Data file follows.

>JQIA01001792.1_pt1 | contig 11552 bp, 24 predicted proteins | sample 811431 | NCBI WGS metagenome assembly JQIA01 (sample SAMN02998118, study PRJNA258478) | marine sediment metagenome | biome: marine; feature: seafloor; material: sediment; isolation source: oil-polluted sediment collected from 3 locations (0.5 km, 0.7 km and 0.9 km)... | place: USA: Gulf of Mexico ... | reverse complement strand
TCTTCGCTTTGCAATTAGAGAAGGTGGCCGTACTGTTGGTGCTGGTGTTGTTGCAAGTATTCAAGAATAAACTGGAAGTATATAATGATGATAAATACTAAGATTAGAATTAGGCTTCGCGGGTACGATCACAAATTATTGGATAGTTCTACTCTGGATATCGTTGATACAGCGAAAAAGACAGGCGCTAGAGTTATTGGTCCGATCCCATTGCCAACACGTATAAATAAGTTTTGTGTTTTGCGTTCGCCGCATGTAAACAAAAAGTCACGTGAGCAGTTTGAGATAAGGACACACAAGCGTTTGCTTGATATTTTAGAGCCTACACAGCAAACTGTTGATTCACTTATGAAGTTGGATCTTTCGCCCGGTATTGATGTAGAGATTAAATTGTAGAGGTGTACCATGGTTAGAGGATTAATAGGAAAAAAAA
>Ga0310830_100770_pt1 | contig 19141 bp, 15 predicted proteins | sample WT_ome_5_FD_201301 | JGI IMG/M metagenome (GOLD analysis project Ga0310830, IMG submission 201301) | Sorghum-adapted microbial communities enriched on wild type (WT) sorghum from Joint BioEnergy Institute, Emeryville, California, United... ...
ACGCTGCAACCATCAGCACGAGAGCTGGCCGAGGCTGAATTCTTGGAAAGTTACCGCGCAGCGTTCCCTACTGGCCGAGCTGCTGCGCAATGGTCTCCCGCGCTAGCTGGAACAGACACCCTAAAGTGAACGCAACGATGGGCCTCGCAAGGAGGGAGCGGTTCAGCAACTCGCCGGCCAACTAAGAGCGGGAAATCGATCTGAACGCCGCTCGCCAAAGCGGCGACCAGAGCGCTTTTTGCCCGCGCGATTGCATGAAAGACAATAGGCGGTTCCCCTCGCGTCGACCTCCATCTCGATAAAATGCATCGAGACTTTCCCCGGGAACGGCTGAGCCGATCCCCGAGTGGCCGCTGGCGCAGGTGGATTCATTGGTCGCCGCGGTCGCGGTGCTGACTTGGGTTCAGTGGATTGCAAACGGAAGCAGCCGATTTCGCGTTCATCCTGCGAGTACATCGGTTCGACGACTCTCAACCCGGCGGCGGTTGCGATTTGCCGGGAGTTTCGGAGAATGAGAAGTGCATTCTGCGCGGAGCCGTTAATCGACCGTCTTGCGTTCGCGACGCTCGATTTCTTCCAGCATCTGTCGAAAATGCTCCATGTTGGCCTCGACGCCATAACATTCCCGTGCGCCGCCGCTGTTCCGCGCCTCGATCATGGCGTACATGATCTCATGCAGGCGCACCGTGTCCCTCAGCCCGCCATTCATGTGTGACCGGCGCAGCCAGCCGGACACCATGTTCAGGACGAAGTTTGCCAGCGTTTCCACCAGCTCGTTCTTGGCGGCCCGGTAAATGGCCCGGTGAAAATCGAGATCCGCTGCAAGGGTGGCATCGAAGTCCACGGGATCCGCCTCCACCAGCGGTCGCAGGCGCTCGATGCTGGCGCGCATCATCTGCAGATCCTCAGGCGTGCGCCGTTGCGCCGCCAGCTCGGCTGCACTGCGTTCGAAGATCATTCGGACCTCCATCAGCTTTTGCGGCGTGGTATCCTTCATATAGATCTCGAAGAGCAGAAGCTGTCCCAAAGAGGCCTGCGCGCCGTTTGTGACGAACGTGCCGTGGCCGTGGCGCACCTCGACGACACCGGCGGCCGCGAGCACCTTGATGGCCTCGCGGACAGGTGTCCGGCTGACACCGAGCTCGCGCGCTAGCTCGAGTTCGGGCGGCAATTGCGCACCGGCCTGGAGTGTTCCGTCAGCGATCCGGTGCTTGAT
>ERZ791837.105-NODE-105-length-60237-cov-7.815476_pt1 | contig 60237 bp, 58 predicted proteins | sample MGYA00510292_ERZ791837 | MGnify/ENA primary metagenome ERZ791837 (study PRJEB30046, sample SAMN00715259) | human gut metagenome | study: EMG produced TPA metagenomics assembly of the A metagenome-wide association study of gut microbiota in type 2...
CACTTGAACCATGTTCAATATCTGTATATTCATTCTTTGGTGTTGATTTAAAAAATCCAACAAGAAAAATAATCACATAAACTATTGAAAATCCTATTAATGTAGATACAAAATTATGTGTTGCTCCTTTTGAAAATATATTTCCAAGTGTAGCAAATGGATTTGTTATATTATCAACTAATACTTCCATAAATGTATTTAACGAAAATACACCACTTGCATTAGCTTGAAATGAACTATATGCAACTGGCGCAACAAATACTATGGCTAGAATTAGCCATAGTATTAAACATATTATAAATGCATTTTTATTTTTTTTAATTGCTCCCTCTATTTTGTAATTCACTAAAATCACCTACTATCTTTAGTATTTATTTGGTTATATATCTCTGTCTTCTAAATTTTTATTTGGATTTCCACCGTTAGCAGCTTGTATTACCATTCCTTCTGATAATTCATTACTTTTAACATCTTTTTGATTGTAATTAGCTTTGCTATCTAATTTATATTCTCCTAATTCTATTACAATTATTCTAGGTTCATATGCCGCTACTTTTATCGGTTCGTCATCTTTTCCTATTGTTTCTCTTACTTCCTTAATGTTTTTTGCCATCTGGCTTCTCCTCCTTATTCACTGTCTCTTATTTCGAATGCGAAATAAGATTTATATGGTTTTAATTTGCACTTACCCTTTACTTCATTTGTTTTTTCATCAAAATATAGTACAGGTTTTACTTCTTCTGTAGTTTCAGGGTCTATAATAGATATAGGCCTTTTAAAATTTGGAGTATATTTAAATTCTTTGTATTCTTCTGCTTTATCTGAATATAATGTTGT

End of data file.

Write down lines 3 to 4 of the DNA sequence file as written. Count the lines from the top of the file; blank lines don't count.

>Ga0310830_100770_pt1 | contig 19141 bp, 15 predicted proteins | sample WT_ome_5_FD_201301 | JGI IMG/M metagenome (GOLD analysis project Ga0310830, IMG submission 201301) | Sorghum-adapted microbial communities enriched on wild type (WT) sorghum from Joint BioEnergy Institute, Emeryville, California, United... ...
ACGCTGCAACCATCAGCACGAGAGCTGGCCGAGGCTGAATTCTTGGAAAGTTACCGCGCAGCGTTCCCTACTGGCCGAGCTGCTGCGCAATGGTCTCCCGCGCTAGCTGGAACAGACACCCTAAAGTGAACGCAACGATGGGCCTCGCAAGGAGGGAGCGGTTCAGCAACTCGCCGGCCAACTAAGAGCGGGAAATCGATCTGAACGCCGCTCGCCAAAGCGGCGACCAGAGCGCTTTTTGCCCGCGCGATTGCATGAAAGACAATAGGCGGTTCCCCTCGCGTCGACCTCCATCTCGATAAAATGCATCGAGACTTTCCCCGGGAACGGCTGAGCCGATCCCCGAGTGGCCGCTGGCGCAGGTGGATTCATTGGTCGCCGCGGTCGCGGTGCTGACTTGGGTTCAGTGGATTGCAAACGGAAGCAGCCGATTTCGCGTTCATCCTGCGAGTACATCGGTTCGACGACTCTCAACCCGGCGGCGGTTGCGATTTGCCGGGAGTTTCGGAGAATGAGAAGTGCATTCTGCGCGGAGCCGTTAATCGACCGTCTTGCGTTCGCGACGCTCGATTTCTTCCAGCATCTGTCGAAAATGCTCCATGTTGGCCTCGACGCCATAACATTCCCGTGCGCCGCCGCTGTTCCGCGCCTCGATCATGGCGTACATGATCTCATGCAGGCGCACCGTGTCCCTCAGCCCGCCATTCATGTGTGACCGGCGCAGCCAGCCGGACACCATGTTCAGGACGAAGTTTGCCAGCGTTTCCACCAGCTCGTTCTTGGCGGCCCGGTAAATGGCCCGGTGAAAATCGAGATCCGCTGCAAGGGTGGCATCGAAGTCCACGGGATCCGCCTCCACCAGCGGTCGCAGGCGCTCGATGCTGGCGCGCATCATCTGCAGATCCTCAGGCGTGCGCCGTTGCGCCGCCAGCTCGGCTGCACTGCGTTCGAAGATCATTCGGACCTCCATCAGCTTTTGCGGCGTGGTATCCTTCATATAGATCTCGAAGAGCAGAAGCTGTCCCAAAGAGGCCTGCGCGCCGTTTGTGACGAACGTGCCGTGGCCGTGGCGCACCTCGACGACACCGGCGGCCGCGAGCACCTTGATGGCCTCGCGGACAGGTGTCCGGCTGACACCGAGCTCGCGCGCTAGCTCGAGTTCGGGCGGCAATTGCGCACCGGCCTGGAGTGTTCCGTCAGCGATCCGGTGCTTGAT